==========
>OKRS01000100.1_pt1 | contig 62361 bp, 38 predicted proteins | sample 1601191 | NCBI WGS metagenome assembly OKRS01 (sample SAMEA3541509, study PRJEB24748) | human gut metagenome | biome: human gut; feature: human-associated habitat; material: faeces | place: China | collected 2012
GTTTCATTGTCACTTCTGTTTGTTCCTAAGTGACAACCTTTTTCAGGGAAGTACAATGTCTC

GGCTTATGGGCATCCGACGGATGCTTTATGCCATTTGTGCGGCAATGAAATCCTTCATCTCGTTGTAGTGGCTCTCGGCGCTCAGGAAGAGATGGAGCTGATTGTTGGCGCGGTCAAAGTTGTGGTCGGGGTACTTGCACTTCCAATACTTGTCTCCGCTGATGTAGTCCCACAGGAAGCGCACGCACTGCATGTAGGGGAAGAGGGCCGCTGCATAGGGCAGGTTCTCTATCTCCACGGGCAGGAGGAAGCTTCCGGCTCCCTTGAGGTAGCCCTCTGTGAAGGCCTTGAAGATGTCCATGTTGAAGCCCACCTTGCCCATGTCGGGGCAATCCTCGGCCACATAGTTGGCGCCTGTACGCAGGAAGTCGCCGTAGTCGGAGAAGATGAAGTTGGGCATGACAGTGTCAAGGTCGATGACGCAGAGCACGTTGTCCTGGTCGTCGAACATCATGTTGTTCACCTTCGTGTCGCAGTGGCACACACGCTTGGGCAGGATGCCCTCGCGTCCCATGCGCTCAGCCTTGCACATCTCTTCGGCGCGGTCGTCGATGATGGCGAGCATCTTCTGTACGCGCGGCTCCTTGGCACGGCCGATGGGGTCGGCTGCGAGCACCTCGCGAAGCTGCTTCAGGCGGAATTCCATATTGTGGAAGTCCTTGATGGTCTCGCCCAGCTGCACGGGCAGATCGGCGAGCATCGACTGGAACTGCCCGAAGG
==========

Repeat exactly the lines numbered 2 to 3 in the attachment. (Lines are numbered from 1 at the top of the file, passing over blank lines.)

GTTTCATTGTCACTTCTGTTTGTTCCTAAGTGACAACCTTTTTCAGGGAAGTACAATGTCTC

GGCTTATGGGCATCCGACGGATGCTTTATGCCATTTGTGCGGCAATGAAATCCTTCATCTCGTTGTAGTGGCTCTCGGCGCTCAGGAAGAGATGGAGCTGATTGTTGGCGCGGTCAAAGTTGTGGTCGGGGTACTTGCACTTCCAATACTTGTCTCCGCTGATGTAGTCCCACAGGAAGCGCACGCACTGCATGTAGGGGAAGAGGGCCGCTGCATAGGGCAGGTTCTCTATCTCCACGGGCAGGAGGAAGCTTCCGGCTCCCTTGAGGTAGCCCTCTGTGAAGGCCTTGAAGATGTCCATGTTGAAGCCCACCTTGCCCATGTCGGGGCAATCCTCGGCCACATAGTTGGCGCCTGTACGCAGGAAGTCGCCGTAGTCGGAGAAGATGAAGTTGGGCATGACAGTGTCAAGGTCGATGACGCAGAGCACGTTGTCCTGGTCGTCGAACATCATGTTGTTCACCTTCGTGTCGCAGTGGCACACACGCTTGGGCAGGATGCCCTCGCGTCCCATGCGCTCAGCCTTGCACATCTCTTCGGCGCGGTCGTCGATGATGGCGAGCATCTTCTGTACGCGCGGCTCCTTGGCACGGCCGATGGGGTCGGCTGCGAGCACCTCGCGAAGCTGCTTCAGGCGGAATTCCATATTGTGGAAGTCCTTGATGGTCTCGCCCAGCTGCACGGGCAGATCGGCGAGCATCGACTGGAACTGCCCGAAGG